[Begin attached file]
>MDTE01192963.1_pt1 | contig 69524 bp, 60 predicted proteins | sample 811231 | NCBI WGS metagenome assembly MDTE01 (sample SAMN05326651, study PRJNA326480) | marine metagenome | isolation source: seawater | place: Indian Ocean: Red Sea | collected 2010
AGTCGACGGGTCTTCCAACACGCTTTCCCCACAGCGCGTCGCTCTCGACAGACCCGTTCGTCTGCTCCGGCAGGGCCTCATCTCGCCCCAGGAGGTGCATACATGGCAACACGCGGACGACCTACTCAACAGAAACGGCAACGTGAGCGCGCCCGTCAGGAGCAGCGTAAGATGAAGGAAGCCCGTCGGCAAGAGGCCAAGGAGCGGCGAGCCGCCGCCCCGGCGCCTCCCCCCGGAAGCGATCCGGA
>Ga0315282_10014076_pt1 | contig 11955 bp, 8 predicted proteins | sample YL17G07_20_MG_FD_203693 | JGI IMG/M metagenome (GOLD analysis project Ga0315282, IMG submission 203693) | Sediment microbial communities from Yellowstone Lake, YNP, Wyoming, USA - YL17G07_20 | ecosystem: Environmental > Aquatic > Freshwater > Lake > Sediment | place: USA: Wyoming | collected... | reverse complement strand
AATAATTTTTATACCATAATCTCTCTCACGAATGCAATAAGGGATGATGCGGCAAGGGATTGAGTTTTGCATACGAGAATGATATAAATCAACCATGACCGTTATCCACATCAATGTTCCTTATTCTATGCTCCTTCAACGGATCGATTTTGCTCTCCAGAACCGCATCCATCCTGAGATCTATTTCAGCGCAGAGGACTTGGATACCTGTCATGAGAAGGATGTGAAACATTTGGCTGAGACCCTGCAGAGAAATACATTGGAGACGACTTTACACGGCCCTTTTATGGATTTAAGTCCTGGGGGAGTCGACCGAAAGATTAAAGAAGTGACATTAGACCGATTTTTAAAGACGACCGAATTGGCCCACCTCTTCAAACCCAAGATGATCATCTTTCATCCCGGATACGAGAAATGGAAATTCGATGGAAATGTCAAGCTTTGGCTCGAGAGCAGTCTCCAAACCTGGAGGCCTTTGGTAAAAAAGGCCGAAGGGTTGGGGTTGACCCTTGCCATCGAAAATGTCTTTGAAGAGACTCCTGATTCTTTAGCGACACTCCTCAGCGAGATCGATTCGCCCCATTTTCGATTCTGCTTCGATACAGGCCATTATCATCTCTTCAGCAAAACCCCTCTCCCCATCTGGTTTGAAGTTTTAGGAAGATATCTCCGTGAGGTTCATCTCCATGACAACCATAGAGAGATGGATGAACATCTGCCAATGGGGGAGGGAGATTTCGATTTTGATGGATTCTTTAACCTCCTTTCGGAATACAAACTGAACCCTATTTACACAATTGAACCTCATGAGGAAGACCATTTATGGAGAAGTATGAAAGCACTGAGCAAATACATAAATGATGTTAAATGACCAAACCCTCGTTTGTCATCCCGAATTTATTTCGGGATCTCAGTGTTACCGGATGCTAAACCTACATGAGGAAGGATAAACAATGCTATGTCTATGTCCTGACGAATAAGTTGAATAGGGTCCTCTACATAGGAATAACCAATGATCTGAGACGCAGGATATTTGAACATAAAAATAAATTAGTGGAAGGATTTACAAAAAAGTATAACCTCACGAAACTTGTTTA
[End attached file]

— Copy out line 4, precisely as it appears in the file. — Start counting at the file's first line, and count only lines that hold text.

AATAATTTTTATACCATAATCTCTCTCACGAATGCAATAAGGGATGATGCGGCAAGGGATTGAGTTTTGCATACGAGAATGATATAAATCAACCATGACCGTTATCCACATCAATGTTCCTTATTCTATGCTCCTTCAACGGATCGATTTTGCTCTCCAGAACCGCATCCATCCTGAGATCTATTTCAGCGCAGAGGACTTGGATACCTGTCATGAGAAGGATGTGAAACATTTGGCTGAGACCCTGCAGAGAAATACATTGGAGACGACTTTACACGGCCCTTTTATGGATTTAAGTCCTGGGGGAGTCGACCGAAAGATTAAAGAAGTGACATTAGACCGATTTTTAAAGACGACCGAATTGGCCCACCTCTTCAAACCCAAGATGATCATCTTTCATCCCGGATACGAGAAATGGAAATTCGATGGAAATGTCAAGCTTTGGCTCGAGAGCAGTCTCCAAACCTGGAGGCCTTTGGTAAAAAAGGCCGAAGGGTTGGGGTTGACCCTTGCCATCGAAAATGTCTTTGAAGAGACTCCTGATTCTTTAGCGACACTCCTCAGCGAGATCGATTCGCCCCATTTTCGATTCTGCTTCGATACAGGCCATTATCATCTCTTCAGCAAAACCCCTCTCCCCATCTGGTTTGAAGTTTTAGGAAGATATCTCCGTGAGGTTCATCTCCATGACAACCATAGAGAGATGGATGAACATCTGCCAATGGGGGAGGGAGATTTCGATTTTGATGGATTCTTTAACCTCCTTTCGGAATACAAACTGAACCCTATTTACACAATTGAACCTCATGAGGAAGACCATTTATGGAGAAGTATGAAAGCACTGAGCAAATACATAAATGATGTTAAATGACCAAACCCTCGTTTGTCATCCCGAATTTATTTCGGGATCTCAGTGTTACCGGATGCTAAACCTACATGAGGAAGGATAAACAATGCTATGTCTATGTCCTGACGAATAAGTTGAATAGGGTCCTCTACATAGGAATAACCAATGATCTGAGACGCAGGATATTTGAACATAAAAATAAATTAGTGGAAGGATTTACAAAAAAGTATAACCTCACGAAACTTGTTTA